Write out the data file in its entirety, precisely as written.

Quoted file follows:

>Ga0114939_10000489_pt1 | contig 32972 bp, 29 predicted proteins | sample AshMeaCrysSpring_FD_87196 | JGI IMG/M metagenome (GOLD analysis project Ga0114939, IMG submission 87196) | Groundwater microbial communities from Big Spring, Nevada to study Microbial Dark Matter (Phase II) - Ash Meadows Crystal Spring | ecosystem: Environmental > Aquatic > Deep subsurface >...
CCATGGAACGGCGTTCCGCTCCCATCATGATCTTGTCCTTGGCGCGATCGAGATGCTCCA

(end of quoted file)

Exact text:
>Ga0114939_10000489_pt1 | contig 32972 bp, 29 predicted proteins | sample AshMeaCrysSpring_FD_87196 | JGI IMG/M metagenome (GOLD analysis project Ga0114939, IMG submission 87196) | Groundwater microbial communities from Big Spring, Nevada to study Microbial Dark Matter (Phase II) - Ash Meadows Crystal Spring | ecosystem: Environmental > Aquatic > Deep subsurface >...
CCATGGAACGGCGTTCCGCTCCCATCATGATCTTGTCCTTGGCGCGATCGAGATGCTCCA